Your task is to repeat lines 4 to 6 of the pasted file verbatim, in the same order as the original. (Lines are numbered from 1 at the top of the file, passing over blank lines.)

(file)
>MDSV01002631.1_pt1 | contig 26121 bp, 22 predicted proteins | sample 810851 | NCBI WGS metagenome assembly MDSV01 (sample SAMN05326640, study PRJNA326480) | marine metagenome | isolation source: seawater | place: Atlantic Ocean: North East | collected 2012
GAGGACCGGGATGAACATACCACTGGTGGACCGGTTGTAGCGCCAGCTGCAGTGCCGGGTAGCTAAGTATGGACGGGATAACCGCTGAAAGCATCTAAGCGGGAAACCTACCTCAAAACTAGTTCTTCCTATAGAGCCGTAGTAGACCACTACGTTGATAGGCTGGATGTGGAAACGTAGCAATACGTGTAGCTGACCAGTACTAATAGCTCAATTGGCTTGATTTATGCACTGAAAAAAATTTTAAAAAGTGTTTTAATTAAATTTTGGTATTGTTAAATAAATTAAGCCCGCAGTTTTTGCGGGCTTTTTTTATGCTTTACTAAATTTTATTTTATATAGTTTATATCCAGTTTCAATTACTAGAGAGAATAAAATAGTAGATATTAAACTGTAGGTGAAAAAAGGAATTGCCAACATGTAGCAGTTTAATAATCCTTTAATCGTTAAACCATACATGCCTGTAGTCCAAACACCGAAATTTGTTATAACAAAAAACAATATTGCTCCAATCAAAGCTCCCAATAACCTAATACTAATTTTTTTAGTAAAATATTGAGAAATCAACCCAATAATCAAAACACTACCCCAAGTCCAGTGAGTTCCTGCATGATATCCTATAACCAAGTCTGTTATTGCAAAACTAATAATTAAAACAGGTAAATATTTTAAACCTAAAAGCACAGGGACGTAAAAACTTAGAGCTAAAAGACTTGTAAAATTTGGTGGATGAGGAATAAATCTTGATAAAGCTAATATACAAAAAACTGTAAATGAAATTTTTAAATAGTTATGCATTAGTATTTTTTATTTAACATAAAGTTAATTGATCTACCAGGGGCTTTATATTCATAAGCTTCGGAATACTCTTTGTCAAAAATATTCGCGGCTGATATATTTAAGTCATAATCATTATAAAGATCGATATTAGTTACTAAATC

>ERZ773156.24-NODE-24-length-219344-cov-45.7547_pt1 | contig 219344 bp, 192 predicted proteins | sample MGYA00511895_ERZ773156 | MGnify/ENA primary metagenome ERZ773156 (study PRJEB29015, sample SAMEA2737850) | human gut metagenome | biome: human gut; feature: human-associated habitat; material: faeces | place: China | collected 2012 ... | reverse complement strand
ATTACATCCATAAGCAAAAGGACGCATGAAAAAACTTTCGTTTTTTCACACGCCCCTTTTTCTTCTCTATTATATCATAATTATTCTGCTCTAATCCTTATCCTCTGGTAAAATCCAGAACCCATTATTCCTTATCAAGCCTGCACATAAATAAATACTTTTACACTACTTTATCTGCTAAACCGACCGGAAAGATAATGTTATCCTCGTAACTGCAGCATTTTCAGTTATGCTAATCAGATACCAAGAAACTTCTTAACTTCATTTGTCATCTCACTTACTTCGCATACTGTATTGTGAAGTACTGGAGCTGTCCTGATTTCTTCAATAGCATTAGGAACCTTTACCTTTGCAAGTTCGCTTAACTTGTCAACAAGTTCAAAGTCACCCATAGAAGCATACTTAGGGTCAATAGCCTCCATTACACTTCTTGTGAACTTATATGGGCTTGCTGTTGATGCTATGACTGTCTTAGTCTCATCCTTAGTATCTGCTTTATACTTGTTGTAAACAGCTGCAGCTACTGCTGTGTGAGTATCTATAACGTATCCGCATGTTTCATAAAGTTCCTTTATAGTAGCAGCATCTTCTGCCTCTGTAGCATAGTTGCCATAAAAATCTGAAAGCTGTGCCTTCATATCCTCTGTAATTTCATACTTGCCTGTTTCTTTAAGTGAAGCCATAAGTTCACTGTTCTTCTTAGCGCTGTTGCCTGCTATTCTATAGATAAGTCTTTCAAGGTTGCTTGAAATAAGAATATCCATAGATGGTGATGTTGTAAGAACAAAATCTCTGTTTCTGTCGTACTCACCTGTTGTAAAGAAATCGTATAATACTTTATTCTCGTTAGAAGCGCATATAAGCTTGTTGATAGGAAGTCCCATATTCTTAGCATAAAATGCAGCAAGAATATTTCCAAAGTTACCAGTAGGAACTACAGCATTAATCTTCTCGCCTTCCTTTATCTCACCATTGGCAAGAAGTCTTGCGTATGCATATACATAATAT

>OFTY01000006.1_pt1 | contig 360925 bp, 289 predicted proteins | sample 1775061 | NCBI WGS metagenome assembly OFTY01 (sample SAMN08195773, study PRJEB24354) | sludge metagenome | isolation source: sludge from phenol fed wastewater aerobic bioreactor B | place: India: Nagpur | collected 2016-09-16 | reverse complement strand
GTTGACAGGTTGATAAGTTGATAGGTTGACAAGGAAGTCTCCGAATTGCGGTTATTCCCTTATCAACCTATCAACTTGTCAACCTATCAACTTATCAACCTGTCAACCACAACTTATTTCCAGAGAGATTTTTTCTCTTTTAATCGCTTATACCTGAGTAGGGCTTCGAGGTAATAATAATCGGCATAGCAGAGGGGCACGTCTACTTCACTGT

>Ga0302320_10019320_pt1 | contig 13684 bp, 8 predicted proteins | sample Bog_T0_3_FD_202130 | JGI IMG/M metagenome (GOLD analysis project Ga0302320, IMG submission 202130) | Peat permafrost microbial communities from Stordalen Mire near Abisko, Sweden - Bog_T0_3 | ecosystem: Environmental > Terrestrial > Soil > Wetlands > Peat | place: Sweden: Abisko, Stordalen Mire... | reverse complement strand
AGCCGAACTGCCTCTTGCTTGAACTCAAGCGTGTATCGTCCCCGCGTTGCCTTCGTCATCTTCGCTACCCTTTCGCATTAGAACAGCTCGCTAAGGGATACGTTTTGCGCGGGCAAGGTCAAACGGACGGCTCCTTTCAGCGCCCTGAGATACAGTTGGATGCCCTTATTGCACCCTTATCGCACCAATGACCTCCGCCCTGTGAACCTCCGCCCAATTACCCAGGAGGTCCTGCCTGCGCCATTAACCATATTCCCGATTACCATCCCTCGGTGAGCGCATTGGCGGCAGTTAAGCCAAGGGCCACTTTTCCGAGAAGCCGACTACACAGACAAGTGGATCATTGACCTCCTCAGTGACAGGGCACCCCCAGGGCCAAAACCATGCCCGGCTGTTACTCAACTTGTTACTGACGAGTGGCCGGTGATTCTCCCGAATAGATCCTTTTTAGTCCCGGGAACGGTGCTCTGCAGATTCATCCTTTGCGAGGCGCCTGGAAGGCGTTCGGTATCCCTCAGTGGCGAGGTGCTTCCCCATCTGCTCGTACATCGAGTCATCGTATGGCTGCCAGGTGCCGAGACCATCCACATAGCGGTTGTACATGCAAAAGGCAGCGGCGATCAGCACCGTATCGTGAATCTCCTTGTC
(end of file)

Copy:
ATTACATCCATAAGCAAAAGGACGCATGAAAAAACTTTCGTTTTTTCACACGCCCCTTTTTCTTCTCTATTATATCATAATTATTCTGCTCTAATCCTTATCCTCTGGTAAAATCCAGAACCCATTATTCCTTATCAAGCCTGCACATAAATAAATACTTTTACACTACTTTATCTGCTAAACCGACCGGAAAGATAATGTTATCCTCGTAACTGCAGCATTTTCAGTTATGCTAATCAGATACCAAGAAACTTCTTAACTTCATTTGTCATCTCACTTACTTCGCATACTGTATTGTGAAGTACTGGAGCTGTCCTGATTTCTTCAATAGCATTAGGAACCTTTACCTTTGCAAGTTCGCTTAACTTGTCAACAAGTTCAAAGTCACCCATAGAAGCATACTTAGGGTCAATAGCCTCCATTACACTTCTTGTGAACTTATATGGGCTTGCTGTTGATGCTATGACTGTCTTAGTCTCATCCTTAGTATCTGCTTTATACTTGTTGTAAACAGCTGCAGCTACTGCTGTGTGAGTATCTATAACGTATCCGCATGTTTCATAAAGTTCCTTTATAGTAGCAGCATCTTCTGCCTCTGTAGCATAGTTGCCATAAAAATCTGAAAGCTGTGCCTTCATATCCTCTGTAATTTCATACTTGCCTGTTTCTTTAAGTGAAGCCATAAGTTCACTGTTCTTCTTAGCGCTGTTGCCTGCTATTCTATAGATAAGTCTTTCAAGGTTGCTTGAAATAAGAATATCCATAGATGGTGATGTTGTAAGAACAAAATCTCTGTTTCTGTCGTACTCACCTGTTGTAAAGAAATCGTATAATACTTTATTCTCGTTAGAAGCGCATATAAGCTTGTTGATAGGAAGTCCCATATTCTTAGCATAAAATGCAGCAAGAATATTTCCAAAGTTACCAGTAGGAACTACAGCATTAATCTTCTCGCCTTCCTTTATCTCACCATTGGCAAGAAGTCTTGCGTATGCATATACATAATAT

>OFTY01000006.1_pt1 | contig 360925 bp, 289 predicted proteins | sample 1775061 | NCBI WGS metagenome assembly OFTY01 (sample SAMN08195773, study PRJEB24354) | sludge metagenome | isolation source: sludge from phenol fed wastewater aerobic bioreactor B | place: India: Nagpur | collected 2016-09-16 | reverse complement strand
GTTGACAGGTTGATAAGTTGATAGGTTGACAAGGAAGTCTCCGAATTGCGGTTATTCCCTTATCAACCTATCAACTTGTCAACCTATCAACTTATCAACCTGTCAACCACAACTTATTTCCAGAGAGATTTTTTCTCTTTTAATCGCTTATACCTGAGTAGGGCTTCGAGGTAATAATAATCGGCATAGCAGAGGGGCACGTCTACTTCACTGT